Nov 08

Introduction to JINA

Hello World! This introductory post serves to acquaint you with all that is JINA Outreach. First, JINA stands for Joint Institute for Nuclear Astrophysics which is a collaboration between astrophysicists, astronomers, and nuclear physicists at Notre Dame, Michigan State, and University of Chicago. We try to answer questions such as: Why do stars explode? Where did the elements come from? What is the physics of compact stars? Basically we deal with the what, where, when and why of how the extremely tiny nuclei govern the stars in the cosmos. Sagan’s “We are made of star stuff” is only the beginning. But that’s the research side. I want to talk about the outreach side of JINA.

There are many sides of outreach. We primarily reach out to the public and K-12 teachers and students. Our public events can be found on the calendar. We have web resources for teachers in addition to offering classroom support in the form of giving guest lectures, purchasing lab equipment, or financing field trips to one of our labs.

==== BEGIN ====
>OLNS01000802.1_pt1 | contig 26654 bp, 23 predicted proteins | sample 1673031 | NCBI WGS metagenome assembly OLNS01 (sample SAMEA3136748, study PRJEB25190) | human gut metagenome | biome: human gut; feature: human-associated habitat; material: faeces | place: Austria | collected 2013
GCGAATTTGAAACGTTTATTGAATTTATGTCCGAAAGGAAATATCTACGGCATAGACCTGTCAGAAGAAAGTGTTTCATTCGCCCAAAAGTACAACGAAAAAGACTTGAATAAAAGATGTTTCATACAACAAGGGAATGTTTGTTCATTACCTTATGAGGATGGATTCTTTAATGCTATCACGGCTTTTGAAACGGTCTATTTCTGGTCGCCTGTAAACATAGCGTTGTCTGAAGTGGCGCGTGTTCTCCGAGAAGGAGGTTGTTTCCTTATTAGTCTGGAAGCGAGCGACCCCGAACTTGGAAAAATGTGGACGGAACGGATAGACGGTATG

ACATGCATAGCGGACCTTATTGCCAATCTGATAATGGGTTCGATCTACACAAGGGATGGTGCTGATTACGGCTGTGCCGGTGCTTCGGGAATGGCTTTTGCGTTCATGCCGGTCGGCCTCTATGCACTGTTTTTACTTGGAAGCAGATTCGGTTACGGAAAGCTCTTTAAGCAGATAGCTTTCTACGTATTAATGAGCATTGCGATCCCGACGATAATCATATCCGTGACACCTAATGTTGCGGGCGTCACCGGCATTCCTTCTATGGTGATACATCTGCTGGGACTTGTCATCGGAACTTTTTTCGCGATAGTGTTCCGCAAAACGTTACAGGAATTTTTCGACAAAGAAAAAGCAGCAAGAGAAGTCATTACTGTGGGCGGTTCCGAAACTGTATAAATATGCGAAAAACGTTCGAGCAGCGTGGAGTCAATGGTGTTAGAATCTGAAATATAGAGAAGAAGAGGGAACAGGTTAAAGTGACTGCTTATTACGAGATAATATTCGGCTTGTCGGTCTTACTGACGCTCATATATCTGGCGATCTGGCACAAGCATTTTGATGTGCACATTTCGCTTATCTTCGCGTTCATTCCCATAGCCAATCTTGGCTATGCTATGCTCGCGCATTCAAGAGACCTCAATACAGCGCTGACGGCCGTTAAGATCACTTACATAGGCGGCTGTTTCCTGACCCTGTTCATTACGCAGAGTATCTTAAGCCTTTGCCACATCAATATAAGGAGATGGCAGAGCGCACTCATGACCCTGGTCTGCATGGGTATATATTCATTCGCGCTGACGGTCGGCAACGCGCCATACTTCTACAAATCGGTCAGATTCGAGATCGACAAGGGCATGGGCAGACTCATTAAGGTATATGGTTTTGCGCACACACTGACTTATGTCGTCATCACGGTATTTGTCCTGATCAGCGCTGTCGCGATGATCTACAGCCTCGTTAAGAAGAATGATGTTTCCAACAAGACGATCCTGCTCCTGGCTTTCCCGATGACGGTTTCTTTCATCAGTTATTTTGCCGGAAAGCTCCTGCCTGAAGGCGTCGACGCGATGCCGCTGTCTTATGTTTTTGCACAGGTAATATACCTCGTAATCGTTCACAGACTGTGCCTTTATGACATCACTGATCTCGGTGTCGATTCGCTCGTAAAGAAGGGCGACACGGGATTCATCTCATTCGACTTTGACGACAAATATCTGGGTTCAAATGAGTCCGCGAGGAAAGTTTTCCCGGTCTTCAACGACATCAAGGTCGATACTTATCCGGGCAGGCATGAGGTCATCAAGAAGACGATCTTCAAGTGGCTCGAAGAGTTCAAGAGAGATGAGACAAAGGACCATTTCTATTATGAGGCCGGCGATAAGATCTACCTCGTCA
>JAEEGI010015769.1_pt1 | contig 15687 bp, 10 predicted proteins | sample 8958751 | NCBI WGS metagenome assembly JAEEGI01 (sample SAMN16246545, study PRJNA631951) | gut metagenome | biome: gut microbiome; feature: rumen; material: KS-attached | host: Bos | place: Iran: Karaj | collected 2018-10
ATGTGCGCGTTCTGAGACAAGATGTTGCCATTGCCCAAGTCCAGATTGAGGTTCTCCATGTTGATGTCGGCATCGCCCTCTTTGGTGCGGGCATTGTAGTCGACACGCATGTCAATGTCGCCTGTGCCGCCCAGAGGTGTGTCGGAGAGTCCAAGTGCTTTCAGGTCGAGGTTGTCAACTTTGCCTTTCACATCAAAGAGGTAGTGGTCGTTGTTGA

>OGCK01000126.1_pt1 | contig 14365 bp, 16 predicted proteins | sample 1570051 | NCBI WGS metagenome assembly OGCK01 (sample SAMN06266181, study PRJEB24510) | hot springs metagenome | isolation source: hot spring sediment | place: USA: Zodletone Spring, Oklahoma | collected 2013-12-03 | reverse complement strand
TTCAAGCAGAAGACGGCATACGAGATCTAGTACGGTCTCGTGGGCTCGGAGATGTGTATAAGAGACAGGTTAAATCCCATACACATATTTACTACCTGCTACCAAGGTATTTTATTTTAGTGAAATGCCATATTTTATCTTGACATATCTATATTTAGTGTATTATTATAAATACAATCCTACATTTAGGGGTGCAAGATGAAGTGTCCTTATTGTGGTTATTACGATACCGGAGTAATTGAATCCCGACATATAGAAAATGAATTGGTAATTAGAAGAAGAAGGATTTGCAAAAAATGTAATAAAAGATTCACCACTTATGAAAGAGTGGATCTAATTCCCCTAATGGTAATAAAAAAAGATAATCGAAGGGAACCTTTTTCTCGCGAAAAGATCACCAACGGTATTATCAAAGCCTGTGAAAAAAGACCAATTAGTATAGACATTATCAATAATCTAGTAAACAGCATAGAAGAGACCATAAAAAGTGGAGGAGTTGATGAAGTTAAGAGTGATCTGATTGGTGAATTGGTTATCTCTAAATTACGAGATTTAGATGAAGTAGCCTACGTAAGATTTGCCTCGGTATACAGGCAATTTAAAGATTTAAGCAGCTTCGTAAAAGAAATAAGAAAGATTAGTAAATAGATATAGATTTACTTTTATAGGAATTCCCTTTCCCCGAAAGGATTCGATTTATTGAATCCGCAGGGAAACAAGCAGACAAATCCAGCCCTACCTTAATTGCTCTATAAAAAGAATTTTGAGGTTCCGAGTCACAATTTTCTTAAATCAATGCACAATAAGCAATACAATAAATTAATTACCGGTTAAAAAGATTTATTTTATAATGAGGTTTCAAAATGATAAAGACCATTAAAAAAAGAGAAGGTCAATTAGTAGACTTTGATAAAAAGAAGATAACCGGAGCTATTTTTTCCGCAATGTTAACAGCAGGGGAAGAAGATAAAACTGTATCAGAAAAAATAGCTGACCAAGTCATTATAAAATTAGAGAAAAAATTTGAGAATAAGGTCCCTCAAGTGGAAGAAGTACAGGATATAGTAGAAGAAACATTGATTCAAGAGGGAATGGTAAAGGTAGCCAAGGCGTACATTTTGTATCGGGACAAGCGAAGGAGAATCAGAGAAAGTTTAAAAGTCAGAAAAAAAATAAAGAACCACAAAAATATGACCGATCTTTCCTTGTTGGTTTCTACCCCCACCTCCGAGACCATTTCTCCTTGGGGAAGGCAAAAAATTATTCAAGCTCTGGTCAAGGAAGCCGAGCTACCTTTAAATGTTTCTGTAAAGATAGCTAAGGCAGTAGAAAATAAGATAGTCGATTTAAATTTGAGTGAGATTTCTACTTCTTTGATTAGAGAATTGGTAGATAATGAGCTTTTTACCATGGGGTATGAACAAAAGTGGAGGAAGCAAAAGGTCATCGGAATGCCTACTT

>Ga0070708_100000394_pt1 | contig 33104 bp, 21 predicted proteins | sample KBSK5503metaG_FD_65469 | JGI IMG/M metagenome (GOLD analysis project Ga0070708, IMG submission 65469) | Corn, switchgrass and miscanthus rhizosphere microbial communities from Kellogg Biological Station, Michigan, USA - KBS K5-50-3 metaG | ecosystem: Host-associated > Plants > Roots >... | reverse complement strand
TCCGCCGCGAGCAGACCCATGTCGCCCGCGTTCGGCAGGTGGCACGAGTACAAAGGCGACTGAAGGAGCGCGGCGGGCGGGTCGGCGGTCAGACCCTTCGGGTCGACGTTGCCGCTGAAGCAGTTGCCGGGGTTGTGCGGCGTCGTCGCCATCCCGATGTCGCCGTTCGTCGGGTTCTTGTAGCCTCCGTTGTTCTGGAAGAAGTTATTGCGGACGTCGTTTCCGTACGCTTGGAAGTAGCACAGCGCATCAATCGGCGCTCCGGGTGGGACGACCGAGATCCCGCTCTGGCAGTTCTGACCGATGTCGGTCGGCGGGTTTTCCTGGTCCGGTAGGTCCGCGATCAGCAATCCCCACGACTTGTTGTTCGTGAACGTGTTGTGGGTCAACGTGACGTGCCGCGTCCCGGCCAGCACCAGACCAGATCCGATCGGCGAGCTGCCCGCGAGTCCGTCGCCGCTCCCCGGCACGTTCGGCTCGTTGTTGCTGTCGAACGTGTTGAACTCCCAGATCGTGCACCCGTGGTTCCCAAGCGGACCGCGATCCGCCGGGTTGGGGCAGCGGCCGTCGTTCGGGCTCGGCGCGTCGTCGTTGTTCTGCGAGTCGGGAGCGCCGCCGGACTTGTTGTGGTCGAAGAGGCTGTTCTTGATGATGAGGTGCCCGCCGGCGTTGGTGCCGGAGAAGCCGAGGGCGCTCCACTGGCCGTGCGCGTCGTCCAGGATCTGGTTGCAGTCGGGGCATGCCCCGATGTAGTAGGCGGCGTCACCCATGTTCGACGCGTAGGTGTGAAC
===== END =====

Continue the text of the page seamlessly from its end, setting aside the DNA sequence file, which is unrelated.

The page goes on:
I like to divide students into two categories: Those who understand the periodic table and those who don’t. For the former, we start where the periodic table leaves off and delve straight into nuclear physics, and then connect it to astronomy. We do this over the course of an hour for some programs (such as an upcoming event at the Centre Branch library), or over the course of 1-2 weeks during a camp such as MST, PAN @ ND or PAN @ MSU.

For the younger students who may not yet know what an element is, we usually focus on astronomy, and take advantage of the special connection of Art 2 Science. By teaching astronomy through art projects, children are afforded the opportunity to not only learn science in a new way, but also the chance to use art mediums that may be new to them. Art 2 Science is flexible enough to take place in the classroom, during an after school program, or as its own summer camp. JINA uses Art 2 Science in all of these venues.

During the after school programs, we alternate weekly between science related art projects, and creative science projects, exposing the children to both theoretical and experimental learning. One week, children may paint their own constellation after reading a book about existing constellations, and the next week they may make a battery powered mini-bot that hops around the table.

For more information, check out JINA’s website, Facebook, Twitter, or YouTube.